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Chupan Ata Shrine

On the hilltop around and beyond the observatory, in the pleasure garden Tamerlane had planted for his infant grandson, Ulug Beg erected a hall of Chinese porcelain and a two-storey summer palace, Chihil Sutun (Forty Pillars), a marvel of fluted, twisted stone columns. The only survivor is a shrine to Chupan Ata (Father of Shepherds), a pre-Islamic figure of legend adopted as patron both by nomads and the city of Samarkand. Built for pilgrims in the 1440s, its high, cylindrical drum still bears a Kufic inscription in coloured tiles, but the tombstone in the mausoleum chamber has no grave below it. A legend connects Chupan Ata with the arrival of Islam. When the first three Arab missionaries reached the city, they rested on this hill to determine their future journeys by cutting up and boiling a sheep. Chupan Ata put his hand in the pot and drew out the head, which gave him first choice; he chose to remain in Samarkand. Another drew the heart and decided to return to Mecca, while the third got the hindquarters and elected Baghdad. Thus Samarkand was called the head and Mecca the heart of Islam (Baghdad wisely ignores the legend). The shrine, visible from the Shah-i-Zindah and the Tashkent-Samarkand road, lies a 45-minute walk from the observatory beside a military installation, so maps omit its location and visitors are discouraged.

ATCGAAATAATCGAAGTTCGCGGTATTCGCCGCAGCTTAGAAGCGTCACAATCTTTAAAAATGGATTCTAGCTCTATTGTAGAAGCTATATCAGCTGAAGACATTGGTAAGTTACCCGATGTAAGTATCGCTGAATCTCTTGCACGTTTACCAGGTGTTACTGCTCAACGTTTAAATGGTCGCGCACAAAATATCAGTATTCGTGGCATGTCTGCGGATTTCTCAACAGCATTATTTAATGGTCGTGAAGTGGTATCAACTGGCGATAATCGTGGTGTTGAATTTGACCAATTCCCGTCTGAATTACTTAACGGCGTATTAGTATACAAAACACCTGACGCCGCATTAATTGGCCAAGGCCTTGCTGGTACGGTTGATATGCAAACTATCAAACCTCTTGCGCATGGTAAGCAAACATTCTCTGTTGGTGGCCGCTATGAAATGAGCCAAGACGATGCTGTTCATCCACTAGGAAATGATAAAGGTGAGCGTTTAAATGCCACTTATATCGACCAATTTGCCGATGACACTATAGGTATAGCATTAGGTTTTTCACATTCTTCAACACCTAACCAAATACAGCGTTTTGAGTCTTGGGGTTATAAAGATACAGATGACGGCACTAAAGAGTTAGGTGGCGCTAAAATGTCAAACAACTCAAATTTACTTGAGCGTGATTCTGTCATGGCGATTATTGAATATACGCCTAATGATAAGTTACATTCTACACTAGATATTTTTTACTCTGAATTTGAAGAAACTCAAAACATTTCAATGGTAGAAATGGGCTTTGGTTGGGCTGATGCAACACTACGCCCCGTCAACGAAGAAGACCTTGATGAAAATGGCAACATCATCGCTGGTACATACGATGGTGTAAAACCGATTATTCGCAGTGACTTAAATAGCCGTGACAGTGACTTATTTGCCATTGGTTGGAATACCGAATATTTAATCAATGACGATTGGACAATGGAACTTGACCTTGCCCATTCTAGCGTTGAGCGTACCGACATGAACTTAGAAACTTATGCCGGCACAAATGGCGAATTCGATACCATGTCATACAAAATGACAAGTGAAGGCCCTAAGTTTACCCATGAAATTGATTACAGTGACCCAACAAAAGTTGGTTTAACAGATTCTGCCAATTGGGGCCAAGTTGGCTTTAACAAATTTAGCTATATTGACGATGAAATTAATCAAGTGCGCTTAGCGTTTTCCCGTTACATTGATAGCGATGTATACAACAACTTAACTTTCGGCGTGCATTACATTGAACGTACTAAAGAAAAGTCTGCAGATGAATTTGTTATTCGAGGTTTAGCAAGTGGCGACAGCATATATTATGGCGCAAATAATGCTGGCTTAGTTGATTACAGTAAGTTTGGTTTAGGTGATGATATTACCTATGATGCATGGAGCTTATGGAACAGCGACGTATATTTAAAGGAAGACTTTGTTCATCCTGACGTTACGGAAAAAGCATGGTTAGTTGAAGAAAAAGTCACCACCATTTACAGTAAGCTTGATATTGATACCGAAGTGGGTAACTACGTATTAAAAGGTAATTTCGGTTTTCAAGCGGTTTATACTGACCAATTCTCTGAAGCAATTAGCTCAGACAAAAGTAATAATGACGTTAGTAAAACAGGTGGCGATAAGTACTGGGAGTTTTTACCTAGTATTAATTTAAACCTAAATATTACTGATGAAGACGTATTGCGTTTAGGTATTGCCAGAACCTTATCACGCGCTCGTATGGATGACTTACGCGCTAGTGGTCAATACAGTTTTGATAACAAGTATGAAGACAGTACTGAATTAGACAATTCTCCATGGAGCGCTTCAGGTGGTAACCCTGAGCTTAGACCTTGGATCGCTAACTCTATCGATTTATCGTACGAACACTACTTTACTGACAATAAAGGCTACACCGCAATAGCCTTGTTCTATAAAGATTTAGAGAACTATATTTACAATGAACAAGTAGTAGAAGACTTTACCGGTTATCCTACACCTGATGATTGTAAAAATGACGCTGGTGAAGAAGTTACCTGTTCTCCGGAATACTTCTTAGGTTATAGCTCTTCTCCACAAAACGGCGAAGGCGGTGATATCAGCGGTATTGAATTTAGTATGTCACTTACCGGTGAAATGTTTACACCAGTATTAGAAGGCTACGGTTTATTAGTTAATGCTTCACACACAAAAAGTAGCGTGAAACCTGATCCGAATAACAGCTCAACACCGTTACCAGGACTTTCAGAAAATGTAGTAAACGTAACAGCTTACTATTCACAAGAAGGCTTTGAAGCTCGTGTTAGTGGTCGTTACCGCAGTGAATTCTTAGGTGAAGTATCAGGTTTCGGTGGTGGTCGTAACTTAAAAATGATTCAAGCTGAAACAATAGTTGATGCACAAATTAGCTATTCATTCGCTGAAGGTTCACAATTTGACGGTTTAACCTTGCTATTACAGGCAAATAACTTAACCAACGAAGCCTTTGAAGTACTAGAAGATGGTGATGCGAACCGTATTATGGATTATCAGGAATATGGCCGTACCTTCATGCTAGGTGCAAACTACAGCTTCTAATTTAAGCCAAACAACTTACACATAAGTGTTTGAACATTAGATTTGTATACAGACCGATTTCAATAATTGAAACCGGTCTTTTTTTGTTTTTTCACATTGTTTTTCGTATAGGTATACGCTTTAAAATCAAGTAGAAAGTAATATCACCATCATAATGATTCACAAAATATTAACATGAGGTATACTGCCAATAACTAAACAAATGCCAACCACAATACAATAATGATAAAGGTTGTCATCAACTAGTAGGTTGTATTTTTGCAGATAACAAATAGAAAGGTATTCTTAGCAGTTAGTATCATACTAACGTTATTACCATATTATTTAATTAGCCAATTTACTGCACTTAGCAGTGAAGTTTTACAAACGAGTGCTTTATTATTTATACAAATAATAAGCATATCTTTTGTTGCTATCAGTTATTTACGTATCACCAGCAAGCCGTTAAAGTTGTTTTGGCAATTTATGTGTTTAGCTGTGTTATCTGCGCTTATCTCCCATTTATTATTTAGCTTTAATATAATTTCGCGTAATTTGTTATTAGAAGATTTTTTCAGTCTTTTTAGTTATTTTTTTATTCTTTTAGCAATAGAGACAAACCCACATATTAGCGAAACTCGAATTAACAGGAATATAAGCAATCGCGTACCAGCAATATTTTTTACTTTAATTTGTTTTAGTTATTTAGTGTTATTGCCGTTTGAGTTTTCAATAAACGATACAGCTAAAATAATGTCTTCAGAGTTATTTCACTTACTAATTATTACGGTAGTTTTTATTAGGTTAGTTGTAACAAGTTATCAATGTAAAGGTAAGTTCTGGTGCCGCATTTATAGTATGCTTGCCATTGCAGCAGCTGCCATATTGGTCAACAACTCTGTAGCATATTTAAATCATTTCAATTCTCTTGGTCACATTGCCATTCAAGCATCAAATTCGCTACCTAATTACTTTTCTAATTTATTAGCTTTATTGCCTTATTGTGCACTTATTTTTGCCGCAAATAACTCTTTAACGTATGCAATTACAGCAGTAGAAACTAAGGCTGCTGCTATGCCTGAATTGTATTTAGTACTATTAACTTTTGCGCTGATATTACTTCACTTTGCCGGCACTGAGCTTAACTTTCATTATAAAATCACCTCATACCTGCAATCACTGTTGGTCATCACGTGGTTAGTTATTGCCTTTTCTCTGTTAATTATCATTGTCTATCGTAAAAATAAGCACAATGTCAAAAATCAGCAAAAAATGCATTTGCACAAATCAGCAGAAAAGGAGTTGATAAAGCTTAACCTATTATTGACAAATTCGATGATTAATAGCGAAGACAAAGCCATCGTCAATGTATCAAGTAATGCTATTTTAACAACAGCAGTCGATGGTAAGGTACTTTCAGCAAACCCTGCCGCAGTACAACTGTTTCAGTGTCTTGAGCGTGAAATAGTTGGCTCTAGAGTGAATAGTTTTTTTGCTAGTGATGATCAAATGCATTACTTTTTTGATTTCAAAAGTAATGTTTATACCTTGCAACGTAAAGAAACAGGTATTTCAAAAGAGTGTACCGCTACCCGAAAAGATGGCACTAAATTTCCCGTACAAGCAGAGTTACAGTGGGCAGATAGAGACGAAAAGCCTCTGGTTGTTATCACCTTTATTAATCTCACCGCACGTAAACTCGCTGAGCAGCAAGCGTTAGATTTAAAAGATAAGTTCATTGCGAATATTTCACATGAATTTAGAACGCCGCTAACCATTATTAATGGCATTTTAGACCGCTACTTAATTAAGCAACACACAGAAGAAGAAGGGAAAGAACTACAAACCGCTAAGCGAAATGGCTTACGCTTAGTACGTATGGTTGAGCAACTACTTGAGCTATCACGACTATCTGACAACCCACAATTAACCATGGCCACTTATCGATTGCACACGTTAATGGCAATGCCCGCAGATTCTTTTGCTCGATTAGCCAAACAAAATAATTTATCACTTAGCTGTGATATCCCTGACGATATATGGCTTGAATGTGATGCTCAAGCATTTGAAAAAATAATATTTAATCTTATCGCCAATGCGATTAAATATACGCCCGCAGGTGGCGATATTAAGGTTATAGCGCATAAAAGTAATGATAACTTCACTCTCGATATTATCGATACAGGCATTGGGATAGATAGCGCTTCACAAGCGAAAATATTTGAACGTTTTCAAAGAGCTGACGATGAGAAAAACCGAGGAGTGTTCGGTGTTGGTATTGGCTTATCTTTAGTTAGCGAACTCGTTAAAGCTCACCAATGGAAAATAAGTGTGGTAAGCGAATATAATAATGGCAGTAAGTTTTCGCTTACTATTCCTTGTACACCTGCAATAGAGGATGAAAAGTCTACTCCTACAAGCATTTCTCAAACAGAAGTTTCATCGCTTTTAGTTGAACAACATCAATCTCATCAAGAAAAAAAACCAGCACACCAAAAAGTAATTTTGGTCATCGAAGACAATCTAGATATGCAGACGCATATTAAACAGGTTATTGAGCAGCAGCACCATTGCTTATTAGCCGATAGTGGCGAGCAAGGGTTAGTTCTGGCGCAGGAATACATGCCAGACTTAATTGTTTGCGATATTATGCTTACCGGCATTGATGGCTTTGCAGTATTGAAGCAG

On the Tashkent side of the hill, bus passengers may also spot the Zerafshan Arches crumbling into the river downstream of the railway bridge. While popularly ascribed to Tamerlane or Abdullah Khan, another energetic builder, they probably formed part of a chain of water channelling bridges erected by the latter's ancestor Shaybani at the beginning of the 16th century.